A European Commission spokesman said on Wednesday that some elements of an E.U.-Canada trade deal that activists claimed infringed digital civil liberties have been removed.
However, Trade Commission spokesman John Clancy, reacting via his Twitter account, named only two articles that had been expunged. Both were controversial.
The controversy over the Canada-E.U. Trade Agreement (CETA) came about when a leaked draft of the deal was shown to contain the same text as the international Anti-Counterfeiting Trade Agreement (ACTA). ACTA was rejected by the European Parliament on the grounds that it did not sufficiently protect civil liberties, particularly online.
One of the main sticking points was the inclusion of text that would allow signatories to "order an online service provider to disclose expeditiously to a right holder information sufficient to identify a subscriber whose account was allegedly used for infringement." This was interpreted by many as tantamount to making ISPs the unofficial police of the Internet. But this article is no longer in the CETA text according to Clancy.
The leaked CETA text dates from February and is likely to have been updated since then. However, since, like ACTA, the deal is being conducted in secret behind closed doors, both Parliamentarians and digital activists are in the dark about what exactly has been changed.
"These negotiations have been going on for more than three years and it is only today following media coverage
of the leak that we have any indication about what is in the text. So I want to see proof that these articles have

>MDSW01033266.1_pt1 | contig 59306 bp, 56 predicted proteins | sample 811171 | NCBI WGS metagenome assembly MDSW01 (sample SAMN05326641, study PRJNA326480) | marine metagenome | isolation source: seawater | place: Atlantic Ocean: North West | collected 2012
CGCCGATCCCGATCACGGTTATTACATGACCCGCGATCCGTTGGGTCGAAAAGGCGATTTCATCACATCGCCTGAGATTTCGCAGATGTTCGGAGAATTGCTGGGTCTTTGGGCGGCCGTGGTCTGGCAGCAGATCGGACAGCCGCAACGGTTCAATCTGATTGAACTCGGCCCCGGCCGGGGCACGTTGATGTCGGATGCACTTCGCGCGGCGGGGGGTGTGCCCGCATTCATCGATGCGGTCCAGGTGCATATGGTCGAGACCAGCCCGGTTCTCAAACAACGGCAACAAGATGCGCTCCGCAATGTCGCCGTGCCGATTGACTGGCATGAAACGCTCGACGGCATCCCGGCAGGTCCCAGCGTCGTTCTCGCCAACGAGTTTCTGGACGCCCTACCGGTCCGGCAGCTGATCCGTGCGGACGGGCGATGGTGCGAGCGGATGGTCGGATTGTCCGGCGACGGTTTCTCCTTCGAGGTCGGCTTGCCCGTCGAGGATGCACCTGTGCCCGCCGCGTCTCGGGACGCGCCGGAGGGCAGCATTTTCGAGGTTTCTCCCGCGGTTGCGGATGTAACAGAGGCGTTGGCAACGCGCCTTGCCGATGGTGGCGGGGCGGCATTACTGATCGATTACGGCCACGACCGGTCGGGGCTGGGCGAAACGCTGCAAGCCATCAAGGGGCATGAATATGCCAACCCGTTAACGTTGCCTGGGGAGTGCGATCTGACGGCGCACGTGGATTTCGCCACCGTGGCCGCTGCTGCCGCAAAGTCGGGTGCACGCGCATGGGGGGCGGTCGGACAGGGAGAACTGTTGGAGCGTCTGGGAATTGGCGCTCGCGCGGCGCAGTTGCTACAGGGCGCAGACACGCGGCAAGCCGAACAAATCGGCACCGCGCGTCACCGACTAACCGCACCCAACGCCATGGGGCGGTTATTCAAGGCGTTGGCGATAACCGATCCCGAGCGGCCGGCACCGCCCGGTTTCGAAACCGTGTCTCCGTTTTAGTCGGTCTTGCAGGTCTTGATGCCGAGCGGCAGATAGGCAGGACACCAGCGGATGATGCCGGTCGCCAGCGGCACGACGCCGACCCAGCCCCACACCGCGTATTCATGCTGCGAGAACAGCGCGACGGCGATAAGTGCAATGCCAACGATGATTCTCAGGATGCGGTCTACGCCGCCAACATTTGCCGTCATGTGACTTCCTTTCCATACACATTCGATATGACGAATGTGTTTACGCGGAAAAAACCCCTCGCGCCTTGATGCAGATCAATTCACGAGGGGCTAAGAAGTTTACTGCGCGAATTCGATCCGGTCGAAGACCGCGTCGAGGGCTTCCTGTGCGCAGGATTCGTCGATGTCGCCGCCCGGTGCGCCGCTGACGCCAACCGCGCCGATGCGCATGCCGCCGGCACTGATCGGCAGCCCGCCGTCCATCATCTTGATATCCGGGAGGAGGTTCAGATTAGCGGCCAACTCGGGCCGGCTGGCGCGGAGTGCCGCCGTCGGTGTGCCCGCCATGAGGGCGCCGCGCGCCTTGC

been removed," said J
According to the leaked text, many other controversial paragraphs still remain. The circumvention of technical protection measures would be criminalized, as could the manufacture, importation, distribution or marketing of software that "is primarily designed for the purpose of circumventing an effective technological measure or has only a limited commercially significant purpose other than circumventing an effective technological measure".
What a "limited commercially significant purpose" might be is not defined in the leaked draft. Under the leaked February draft agreement, authorities would also have the right to destroy "materials and implements predominantly used in the creation or manufacture" of intellectual property infringing goods.
Finally, it would enshrine the power of authorities, already included in the European eCommerce Directive, to order Internet Service Providers to cut off an individual's Internet connection if found guilty of infringing intellectual property on a "commercial scale." Once again, a clear definition of what constitutes "commercial scale" is not included in the leaked draft.
The Commission has still not specified whether these sections have been altered in CETA. All Clancy could confirm via Twitter was that "CETA does not contain any provisions that differ from existing E.U. law". However exactly the same was said by the Commission in relation to ACTA, which did not prevent widespread civil protests and rejection by the Parliament.
The Canada-EU Trade Agreement (CETA) is still in the early stages and will not be put before the European Parliament until the beginning of 2014.